Can you take Symbicort and prednisone together?
Medically reviewed by Leigh Ann Anderson, PharmD. Last updated on June 1, 2020.
- Yes, your doctor may prescribe you a short course of oral prednisone to use with your Symbicort (generic name: budesonide and formoterol) if you have a severe flare-up of your asthma or COPD symptoms and you need emergency treatment. If you are in the hospital and cannot take oral medications, an intravenous (IV) corticosteroid may be used.
- Adding oral prednisone from the class of drugs known as glucocorticoids can help to lessen inflammation in your airways after an asthma attack or COPD exacerbation.
- However, prednisone can be associated with greater side effects than an inhaled corticosteroid, so a shorter course, for example 5 to 10 days, is typically used.
What can trigger my symptoms?
An asthma attack or COPD worsening often starts due to a trigger - an allergen, food, substance, environmental pollutant or medical condition that initiates your symptoms. You should learn to recognize your triggers and try to avoid them. Asthma triggers may include:
- animal dander
- trees, grass weeds and pollen
- dust mites
- cigarette smoke
- strong chemicals or odors
- a cold, flu or sinus infection
- heartburn, acid reflux
- sulfites found in certain foods
- extreme hot or cold temperatures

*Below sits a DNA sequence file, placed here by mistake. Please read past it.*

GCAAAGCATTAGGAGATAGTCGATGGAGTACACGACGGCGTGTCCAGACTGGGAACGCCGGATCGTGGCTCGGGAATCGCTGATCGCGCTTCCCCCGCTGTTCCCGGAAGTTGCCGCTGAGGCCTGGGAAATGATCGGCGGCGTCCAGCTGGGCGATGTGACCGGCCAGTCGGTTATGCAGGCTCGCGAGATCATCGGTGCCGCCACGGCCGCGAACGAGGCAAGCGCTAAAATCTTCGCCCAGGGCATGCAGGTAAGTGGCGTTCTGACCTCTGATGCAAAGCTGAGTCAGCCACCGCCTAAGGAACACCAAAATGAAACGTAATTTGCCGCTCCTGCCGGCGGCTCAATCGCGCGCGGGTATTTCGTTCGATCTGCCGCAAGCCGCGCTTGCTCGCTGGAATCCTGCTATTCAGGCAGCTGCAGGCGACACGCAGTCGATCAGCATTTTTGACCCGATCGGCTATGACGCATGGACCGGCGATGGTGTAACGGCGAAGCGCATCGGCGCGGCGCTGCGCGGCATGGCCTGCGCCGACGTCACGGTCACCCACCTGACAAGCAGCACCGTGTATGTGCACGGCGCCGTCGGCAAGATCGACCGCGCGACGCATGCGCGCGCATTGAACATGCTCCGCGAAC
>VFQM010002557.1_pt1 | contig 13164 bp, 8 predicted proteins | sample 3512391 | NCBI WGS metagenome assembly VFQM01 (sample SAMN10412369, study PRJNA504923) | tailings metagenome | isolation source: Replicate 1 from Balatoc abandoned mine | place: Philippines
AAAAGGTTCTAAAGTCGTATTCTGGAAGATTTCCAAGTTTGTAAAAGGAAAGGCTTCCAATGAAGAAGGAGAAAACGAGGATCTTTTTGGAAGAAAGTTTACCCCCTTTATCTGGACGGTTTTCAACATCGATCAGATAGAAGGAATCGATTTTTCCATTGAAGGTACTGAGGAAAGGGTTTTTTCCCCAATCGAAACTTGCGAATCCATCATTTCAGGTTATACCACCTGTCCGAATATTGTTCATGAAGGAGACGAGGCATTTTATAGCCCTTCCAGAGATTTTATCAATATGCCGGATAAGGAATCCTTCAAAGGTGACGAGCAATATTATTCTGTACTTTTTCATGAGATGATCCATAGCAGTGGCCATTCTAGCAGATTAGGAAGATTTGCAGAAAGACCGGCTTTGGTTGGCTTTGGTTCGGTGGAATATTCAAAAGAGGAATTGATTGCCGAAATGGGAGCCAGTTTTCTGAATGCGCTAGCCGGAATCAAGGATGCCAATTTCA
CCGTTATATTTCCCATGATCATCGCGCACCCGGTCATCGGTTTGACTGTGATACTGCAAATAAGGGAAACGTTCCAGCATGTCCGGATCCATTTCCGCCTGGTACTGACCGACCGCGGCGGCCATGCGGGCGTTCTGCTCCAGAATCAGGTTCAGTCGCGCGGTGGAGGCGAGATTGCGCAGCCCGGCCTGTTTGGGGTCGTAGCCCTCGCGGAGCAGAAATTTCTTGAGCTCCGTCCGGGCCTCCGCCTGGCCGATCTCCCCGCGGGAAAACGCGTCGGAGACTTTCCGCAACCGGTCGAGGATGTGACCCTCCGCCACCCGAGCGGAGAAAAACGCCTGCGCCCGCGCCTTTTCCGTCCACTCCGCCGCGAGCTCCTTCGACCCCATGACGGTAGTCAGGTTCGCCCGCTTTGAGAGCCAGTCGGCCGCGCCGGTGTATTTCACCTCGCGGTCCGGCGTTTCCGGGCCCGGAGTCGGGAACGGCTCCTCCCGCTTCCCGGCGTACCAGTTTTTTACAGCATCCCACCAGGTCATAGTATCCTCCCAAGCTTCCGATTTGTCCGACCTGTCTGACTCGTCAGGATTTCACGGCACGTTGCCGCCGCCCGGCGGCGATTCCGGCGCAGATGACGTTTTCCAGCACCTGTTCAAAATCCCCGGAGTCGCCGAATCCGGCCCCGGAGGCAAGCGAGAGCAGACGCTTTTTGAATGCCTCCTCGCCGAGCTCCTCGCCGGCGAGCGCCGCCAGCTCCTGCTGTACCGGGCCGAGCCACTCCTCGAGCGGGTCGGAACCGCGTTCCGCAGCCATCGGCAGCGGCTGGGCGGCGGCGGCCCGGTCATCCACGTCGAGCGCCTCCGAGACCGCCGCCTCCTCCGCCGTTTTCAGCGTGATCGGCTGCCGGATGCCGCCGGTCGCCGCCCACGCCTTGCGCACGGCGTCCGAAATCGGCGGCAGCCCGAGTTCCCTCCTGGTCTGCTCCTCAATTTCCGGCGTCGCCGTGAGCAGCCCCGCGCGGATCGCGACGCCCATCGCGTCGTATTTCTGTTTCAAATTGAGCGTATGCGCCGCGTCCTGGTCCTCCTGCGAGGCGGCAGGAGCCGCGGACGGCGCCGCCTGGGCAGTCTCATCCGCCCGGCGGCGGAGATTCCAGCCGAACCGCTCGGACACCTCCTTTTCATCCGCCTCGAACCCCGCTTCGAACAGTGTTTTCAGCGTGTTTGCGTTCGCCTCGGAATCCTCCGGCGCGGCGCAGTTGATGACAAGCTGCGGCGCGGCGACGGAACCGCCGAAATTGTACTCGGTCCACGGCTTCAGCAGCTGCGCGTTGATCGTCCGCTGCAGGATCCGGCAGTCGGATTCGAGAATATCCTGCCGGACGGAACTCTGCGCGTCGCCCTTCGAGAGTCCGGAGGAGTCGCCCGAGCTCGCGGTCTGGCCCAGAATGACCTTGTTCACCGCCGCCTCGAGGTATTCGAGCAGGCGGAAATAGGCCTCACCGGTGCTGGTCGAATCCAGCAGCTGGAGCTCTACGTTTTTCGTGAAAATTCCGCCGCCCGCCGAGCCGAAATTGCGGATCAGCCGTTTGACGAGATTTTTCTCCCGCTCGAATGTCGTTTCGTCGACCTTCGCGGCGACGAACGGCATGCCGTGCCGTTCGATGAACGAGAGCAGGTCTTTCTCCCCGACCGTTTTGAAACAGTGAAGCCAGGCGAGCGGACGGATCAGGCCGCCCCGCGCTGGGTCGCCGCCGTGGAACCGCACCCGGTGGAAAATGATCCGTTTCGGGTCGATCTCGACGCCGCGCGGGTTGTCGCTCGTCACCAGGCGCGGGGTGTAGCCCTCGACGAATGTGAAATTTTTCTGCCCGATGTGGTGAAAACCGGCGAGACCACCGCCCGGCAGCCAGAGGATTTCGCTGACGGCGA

- intense exercise
- certain medications: aspirin, NSAIDs (example: ibuprofen, naproxen) or beta-blockers
In COPD, triggers most often include:
- bacterial or viral infections, such as colds, pneumonia, and the flu
- smoking or secondhand tobacco smoke
- chemical irritants, household cleaning products, strong odors
- air pollution, exhaust, fumes
- pet dander
- extreme cold or hot weather
- high pollen counts
What are severe asthma or COPD symptoms?
A flare-up of your asthma or COPD symptoms can lead to severe trouble catching your breath, coughing, wheezing, chest pain, chest tightness, increased mucus or other symptoms of a lung infection.
Severe symptoms might also include chest pain, agitation, confusion and drowsiness.
If you use a peak flow meter for your asthma, your readings may be low.
If your symptoms don't improve or get worse after you use your rescue medications, seek immediate medical care or call 911.
Ask your doctor to outline a treatment plan for when your symptoms worsen and how to recognize symptoms that may need emergency care.
With both asthma or COPD, it’s also important that you get an annual flu shot and other needed vaccines, practice good hygiene like hand washing, and avoid people who are sick whenever possible.
What are prednisone side effects?
Short-term use of prednisone for asthma or COPD is associated with fewer side effects than high-dose or longer-term therapy. Common side effects associated with short-term use may include:
- fluid retention
- elevations in glucose (blood sugar)
- increased blood pressure
- behavioral and mood changes
- upset stomach
- trouble sleeping
- increased appetite
- weight gain
If you have diabetes, you may need to monitor your blood sugar more frequently while taking prednisone.
More serious side effects with long-term prednisone use can include: